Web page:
The crushing defeat at the hands of the Australians was soon correlated with MS Dhoni’s move of keeping Virender Sehwag out of the team. The conventional and social media are abuzz with mockery, ridicule and criticism of the decision. Arunabha Sengupta writes why it is preposterous to assume that Sehwag would have definitely made a difference.
In the aftermath of disasters, everyone suddenly becomes wise. And obviously, the one bold move carried out takes the shape of the biggest blunder that is apparent to everybody.
Hence, as the Australian team played distinctly better and thrashed India by nine wickets on Friday, Mahendra Singh Dhoni’s decision of leaving Virender Sehwag out of the playing eleven was variously criticised, mocked and ridiculed by the Indian cricket followers, including some rather big names.
Suddenly it seemed that keeping such a destructive batsman out of the team is the height of stupidity, inexplicable error and a sign of arrogant complacence.
Even respected cricket voices joined the chorus, commenting that Australians would have been happy not to be dealing with Sehwag first up.
Come on! One does not expect criticism to be rational, but do we really have to be so fact-blind?
It is quite significant that Akash Chopra, former opening partner of Sehwag, was incensed enough by these reactions to tweet, “(The) thing about such a defeat is that whoever didn't play in the XI suddenly becomes the best player in the side.” Adding the hashtag #ficklefans. As a cerebral analyst of the game it is no wonder that Chopra feels stifled by the largely ignorant sensation-seeking voices that clamour in the chaotic sound-space of Indian cricket.
Let us turn our attention to the man in question, forgetting for a while of the 309 he scored at Multan in 2003-04.
Sehwag has played three Twenty 20 Internationals this year, and has scored 35 runs at 11.66, with a highest of 23. In the 17 T20I matches he has played in his entire career, he has crossed fifty just twice. The second and last half century was scored way back in 2009. His average reads a paltry 21. He has played Australia five times in this format, managing 41 runs at 8.20. The two occasions he played against them this year brought him four and 23.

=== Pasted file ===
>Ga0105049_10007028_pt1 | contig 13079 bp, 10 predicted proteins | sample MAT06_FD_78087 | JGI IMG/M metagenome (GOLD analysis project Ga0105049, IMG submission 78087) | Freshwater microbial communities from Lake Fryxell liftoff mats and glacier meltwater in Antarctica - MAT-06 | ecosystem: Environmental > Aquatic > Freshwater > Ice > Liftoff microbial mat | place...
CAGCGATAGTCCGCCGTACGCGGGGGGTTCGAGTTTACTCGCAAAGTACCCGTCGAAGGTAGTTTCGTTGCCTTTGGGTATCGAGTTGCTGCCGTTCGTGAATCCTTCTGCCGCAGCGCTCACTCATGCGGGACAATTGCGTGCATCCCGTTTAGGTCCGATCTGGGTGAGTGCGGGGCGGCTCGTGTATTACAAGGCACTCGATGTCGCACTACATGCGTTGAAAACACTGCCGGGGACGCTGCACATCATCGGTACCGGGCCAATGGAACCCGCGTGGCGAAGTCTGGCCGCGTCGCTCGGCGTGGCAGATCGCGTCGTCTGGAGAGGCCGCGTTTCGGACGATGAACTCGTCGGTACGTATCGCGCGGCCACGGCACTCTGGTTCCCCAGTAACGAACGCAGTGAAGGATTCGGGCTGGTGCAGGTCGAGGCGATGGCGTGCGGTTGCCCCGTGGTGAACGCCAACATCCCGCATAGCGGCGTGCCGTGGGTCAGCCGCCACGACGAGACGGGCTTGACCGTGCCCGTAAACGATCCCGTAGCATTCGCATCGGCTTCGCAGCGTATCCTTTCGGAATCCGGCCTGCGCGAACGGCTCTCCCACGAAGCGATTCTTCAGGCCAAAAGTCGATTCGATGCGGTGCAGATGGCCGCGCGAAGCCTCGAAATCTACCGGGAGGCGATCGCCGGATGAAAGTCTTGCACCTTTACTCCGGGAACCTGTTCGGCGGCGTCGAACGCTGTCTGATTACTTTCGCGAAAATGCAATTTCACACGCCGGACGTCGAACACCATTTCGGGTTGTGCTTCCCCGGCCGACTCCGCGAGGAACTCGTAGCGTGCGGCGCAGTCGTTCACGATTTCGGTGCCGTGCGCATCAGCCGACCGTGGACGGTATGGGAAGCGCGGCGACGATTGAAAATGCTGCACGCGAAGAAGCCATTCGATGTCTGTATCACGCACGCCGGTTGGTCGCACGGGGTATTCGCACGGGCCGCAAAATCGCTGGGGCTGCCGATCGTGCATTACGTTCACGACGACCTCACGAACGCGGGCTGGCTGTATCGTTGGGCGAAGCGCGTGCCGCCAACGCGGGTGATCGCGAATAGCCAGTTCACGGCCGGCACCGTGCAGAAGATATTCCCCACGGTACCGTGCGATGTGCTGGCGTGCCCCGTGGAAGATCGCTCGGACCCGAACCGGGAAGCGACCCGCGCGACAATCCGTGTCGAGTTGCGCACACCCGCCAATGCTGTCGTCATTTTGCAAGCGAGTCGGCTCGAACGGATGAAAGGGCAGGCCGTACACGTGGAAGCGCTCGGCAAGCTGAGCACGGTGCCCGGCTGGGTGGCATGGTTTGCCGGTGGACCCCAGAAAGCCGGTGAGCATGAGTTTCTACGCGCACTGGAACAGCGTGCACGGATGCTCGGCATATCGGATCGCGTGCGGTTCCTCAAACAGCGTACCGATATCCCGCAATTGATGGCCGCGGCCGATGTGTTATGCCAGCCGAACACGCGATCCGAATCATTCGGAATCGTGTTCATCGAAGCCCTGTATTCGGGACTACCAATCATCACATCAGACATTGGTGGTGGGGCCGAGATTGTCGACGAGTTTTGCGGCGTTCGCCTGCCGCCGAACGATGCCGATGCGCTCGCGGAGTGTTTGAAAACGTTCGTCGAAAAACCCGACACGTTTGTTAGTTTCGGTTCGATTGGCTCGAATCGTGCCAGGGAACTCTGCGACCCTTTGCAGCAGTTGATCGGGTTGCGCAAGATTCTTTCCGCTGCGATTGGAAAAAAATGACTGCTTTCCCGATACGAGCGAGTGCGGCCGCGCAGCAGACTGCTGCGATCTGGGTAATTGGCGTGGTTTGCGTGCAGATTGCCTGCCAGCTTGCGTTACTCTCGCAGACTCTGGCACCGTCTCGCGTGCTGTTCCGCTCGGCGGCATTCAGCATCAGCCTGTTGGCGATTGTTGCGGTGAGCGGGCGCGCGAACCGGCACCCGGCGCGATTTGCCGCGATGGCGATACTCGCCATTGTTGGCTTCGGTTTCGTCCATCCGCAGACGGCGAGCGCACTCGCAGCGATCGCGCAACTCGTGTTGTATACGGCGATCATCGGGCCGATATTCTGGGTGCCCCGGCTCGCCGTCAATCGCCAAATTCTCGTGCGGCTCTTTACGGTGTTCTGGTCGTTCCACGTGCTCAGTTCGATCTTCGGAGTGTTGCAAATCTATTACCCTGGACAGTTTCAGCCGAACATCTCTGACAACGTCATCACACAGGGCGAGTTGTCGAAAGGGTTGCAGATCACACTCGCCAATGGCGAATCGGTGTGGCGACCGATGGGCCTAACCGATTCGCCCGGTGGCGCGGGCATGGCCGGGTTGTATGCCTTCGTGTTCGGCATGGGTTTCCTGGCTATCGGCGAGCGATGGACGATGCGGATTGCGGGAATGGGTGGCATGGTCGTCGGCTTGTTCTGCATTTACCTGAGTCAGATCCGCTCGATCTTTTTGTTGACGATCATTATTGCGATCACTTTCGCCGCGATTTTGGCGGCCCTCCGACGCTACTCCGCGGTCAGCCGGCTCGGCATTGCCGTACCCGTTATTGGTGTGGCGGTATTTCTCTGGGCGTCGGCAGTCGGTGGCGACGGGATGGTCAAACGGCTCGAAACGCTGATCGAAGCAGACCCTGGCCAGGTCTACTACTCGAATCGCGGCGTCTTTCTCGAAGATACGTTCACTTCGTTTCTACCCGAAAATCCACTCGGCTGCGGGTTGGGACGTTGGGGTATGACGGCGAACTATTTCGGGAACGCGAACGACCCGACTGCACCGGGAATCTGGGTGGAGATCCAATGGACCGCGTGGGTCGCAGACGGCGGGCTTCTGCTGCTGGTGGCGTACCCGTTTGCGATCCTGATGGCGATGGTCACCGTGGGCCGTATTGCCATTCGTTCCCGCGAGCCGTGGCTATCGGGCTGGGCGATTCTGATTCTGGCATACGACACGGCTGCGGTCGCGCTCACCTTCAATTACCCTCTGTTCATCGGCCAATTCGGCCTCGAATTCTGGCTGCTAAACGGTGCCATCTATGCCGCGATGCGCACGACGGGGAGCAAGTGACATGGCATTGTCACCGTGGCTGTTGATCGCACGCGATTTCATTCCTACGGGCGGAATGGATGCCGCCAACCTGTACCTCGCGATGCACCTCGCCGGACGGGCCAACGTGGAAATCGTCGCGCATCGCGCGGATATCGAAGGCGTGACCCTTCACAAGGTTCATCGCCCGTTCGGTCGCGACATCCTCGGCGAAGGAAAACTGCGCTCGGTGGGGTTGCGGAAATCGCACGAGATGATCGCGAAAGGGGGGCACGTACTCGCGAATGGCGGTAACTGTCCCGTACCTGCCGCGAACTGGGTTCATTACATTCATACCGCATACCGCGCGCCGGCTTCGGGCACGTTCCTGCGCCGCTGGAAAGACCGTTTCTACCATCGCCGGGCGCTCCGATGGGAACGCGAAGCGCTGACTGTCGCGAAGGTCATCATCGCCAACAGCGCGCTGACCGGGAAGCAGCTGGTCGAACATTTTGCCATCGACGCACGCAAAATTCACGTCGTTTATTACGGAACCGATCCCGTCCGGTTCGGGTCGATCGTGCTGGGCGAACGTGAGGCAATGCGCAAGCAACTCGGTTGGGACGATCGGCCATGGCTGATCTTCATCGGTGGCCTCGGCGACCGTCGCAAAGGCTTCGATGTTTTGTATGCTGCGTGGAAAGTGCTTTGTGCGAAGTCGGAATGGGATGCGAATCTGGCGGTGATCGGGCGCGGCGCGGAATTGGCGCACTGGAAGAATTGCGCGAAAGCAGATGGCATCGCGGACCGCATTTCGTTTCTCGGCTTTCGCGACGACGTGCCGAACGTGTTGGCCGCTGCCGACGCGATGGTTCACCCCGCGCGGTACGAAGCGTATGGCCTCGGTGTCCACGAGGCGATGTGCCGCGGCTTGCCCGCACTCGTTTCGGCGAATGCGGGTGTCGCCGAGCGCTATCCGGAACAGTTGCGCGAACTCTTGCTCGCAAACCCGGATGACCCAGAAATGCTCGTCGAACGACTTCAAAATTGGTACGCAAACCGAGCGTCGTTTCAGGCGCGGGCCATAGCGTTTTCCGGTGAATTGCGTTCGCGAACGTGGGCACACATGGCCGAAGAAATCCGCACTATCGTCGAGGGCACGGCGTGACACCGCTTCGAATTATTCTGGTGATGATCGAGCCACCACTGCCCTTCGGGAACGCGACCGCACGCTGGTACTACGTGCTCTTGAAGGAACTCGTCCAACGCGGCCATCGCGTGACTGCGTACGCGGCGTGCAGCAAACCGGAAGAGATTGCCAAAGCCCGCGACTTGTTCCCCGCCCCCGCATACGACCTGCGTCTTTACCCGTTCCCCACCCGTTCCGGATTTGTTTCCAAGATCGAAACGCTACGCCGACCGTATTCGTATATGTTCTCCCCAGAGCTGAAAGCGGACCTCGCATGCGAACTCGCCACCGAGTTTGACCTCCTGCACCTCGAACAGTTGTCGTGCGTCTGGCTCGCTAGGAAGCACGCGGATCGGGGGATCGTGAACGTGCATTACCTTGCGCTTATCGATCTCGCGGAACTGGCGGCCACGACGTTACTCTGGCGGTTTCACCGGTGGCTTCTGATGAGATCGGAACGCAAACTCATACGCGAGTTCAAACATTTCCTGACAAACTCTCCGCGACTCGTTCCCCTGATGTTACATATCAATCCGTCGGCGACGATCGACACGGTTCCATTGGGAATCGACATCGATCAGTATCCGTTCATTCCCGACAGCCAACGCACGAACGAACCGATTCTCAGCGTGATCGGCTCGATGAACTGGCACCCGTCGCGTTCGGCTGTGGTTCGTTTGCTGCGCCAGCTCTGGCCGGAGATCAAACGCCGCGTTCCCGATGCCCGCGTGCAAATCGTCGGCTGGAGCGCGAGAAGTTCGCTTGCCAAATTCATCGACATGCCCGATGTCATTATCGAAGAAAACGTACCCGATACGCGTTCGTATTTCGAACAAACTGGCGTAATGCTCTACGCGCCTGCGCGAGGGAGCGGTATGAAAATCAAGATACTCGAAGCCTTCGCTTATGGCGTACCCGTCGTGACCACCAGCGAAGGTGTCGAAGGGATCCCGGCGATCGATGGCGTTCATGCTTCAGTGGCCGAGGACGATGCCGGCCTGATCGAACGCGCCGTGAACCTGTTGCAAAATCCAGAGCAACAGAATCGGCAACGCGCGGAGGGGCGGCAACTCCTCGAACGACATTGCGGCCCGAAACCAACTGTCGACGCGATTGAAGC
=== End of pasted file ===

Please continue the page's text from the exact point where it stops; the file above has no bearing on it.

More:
While his highest score against Australia in T20I remains 23, the last time he had scored a half century against them in an One-Day International was six years ago, in 2006. Besides, the recent Test series Down Under – in which he scored at 24.67 – is still very much fresh in the Aussie memories.
Only four members of the Australian team that played on Friday had started their careers when Sehwag had scored his last T20I half century.
In view of all these, is it not preposterous to claim that he would have turned the game on its head for India and the Aussies were thankful not to see him opening the batting?
The modern cricket world is smarter than that. Given his performance in every format in recent times, every team would fancy their chances against him.
Not only has he been unproductive with the bat for ages, he bowls less and less with time and, never quite the greyhound, he has not really become faster with time. Would teams really be worried if he played? I have my doubts. I would not be surprised if whispers suspiciously sounding like “blast from the past” are heard around the wicket as the fielding side prepares to bowl to him.
Criticism of the Indian captain is unavoidable. There are entire livelihoods that are earned that way. And then there is the increasingly important matter of social wellbeing in the form of the red pop ups of Facebook ‘likes’ or the “RT” count on Tweeter.
Yet, don’t such facts merit even a cursory check?
(Arunabha Sengupta is a cricket historian and Chief Cricket Writer at CricketCountry. He writes about the history and the romance of the game, punctuated often by opinions about modern day cricket, while his post-graduate degree in statistics peeps through in occasional analytical pieces. The author of three novels, he can be followed on Twitter at http://twitter.com/senantix)